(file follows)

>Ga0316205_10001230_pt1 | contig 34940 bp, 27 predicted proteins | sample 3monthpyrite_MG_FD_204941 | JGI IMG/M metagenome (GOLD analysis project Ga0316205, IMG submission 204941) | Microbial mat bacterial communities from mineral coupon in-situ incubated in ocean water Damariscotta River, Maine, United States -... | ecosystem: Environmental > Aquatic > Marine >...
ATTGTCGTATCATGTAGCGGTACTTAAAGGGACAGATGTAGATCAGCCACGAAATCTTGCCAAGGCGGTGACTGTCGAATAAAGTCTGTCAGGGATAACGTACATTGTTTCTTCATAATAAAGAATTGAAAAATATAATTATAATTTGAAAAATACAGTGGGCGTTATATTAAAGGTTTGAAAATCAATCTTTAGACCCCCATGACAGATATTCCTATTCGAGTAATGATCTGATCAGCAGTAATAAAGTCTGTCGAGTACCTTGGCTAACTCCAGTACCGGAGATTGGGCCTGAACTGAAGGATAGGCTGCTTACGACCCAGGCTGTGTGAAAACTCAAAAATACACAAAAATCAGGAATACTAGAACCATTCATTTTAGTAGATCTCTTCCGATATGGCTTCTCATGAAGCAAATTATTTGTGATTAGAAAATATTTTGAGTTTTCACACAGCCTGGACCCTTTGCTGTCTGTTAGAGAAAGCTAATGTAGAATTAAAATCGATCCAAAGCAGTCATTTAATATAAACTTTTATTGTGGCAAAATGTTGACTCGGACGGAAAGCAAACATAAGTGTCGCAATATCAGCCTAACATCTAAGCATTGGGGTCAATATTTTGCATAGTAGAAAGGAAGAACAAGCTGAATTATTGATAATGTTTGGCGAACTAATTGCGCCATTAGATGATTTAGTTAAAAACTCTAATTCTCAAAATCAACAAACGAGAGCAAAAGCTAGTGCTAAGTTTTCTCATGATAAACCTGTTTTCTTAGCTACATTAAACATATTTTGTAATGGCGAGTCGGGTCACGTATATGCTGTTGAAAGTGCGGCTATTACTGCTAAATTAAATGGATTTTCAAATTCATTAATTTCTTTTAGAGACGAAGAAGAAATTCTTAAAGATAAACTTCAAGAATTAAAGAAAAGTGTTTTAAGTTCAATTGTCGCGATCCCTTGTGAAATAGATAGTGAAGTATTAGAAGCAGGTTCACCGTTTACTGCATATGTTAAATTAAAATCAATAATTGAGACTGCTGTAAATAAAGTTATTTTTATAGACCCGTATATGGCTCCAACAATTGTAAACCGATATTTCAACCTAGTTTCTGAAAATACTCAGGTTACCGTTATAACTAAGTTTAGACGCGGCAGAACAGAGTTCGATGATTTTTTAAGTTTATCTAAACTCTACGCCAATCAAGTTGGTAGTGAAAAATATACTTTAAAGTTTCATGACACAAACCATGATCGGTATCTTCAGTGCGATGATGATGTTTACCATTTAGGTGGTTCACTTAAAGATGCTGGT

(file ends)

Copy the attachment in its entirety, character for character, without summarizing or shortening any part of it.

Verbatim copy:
>Ga0316205_10001230_pt1 | contig 34940 bp, 27 predicted proteins | sample 3monthpyrite_MG_FD_204941 | JGI IMG/M metagenome (GOLD analysis project Ga0316205, IMG submission 204941) | Microbial mat bacterial communities from mineral coupon in-situ incubated in ocean water Damariscotta River, Maine, United States -... | ecosystem: Environmental > Aquatic > Marine >...
ATTGTCGTATCATGTAGCGGTACTTAAAGGGACAGATGTAGATCAGCCACGAAATCTTGCCAAGGCGGTGACTGTCGAATAAAGTCTGTCAGGGATAACGTACATTGTTTCTTCATAATAAAGAATTGAAAAATATAATTATAATTTGAAAAATACAGTGGGCGTTATATTAAAGGTTTGAAAATCAATCTTTAGACCCCCATGACAGATATTCCTATTCGAGTAATGATCTGATCAGCAGTAATAAAGTCTGTCGAGTACCTTGGCTAACTCCAGTACCGGAGATTGGGCCTGAACTGAAGGATAGGCTGCTTACGACCCAGGCTGTGTGAAAACTCAAAAATACACAAAAATCAGGAATACTAGAACCATTCATTTTAGTAGATCTCTTCCGATATGGCTTCTCATGAAGCAAATTATTTGTGATTAGAAAATATTTTGAGTTTTCACACAGCCTGGACCCTTTGCTGTCTGTTAGAGAAAGCTAATGTAGAATTAAAATCGATCCAAAGCAGTCATTTAATATAAACTTTTATTGTGGCAAAATGTTGACTCGGACGGAAAGCAAACATAAGTGTCGCAATATCAGCCTAACATCTAAGCATTGGGGTCAATATTTTGCATAGTAGAAAGGAAGAACAAGCTGAATTATTGATAATGTTTGGCGAACTAATTGCGCCATTAGATGATTTAGTTAAAAACTCTAATTCTCAAAATCAACAAACGAGAGCAAAAGCTAGTGCTAAGTTTTCTCATGATAAACCTGTTTTCTTAGCTACATTAAACATATTTTGTAATGGCGAGTCGGGTCACGTATATGCTGTTGAAAGTGCGGCTATTACTGCTAAATTAAATGGATTTTCAAATTCATTAATTTCTTTTAGAGACGAAGAAGAAATTCTTAAAGATAAACTTCAAGAATTAAAGAAAAGTGTTTTAAGTTCAATTGTCGCGATCCCTTGTGAAATAGATAGTGAAGTATTAGAAGCAGGTTCACCGTTTACTGCATATGTTAAATTAAAATCAATAATTGAGACTGCTGTAAATAAAGTTATTTTTATAGACCCGTATATGGCTCCAACAATTGTAAACCGATATTTCAACCTAGTTTCTGAAAATACTCAGGTTACCGTTATAACTAAGTTTAGACGCGGCAGAACAGAGTTCGATGATTTTTTAAGTTTATCTAAACTCTACGCCAATCAAGTTGGTAGTGAAAAATATACTTTAAAGTTTCATGACACAAACCATGATCGGTATCTTCAGTGCGATGATGATGTTTACCATTTAGGTGGTTCACTTAAAGATGCTGGT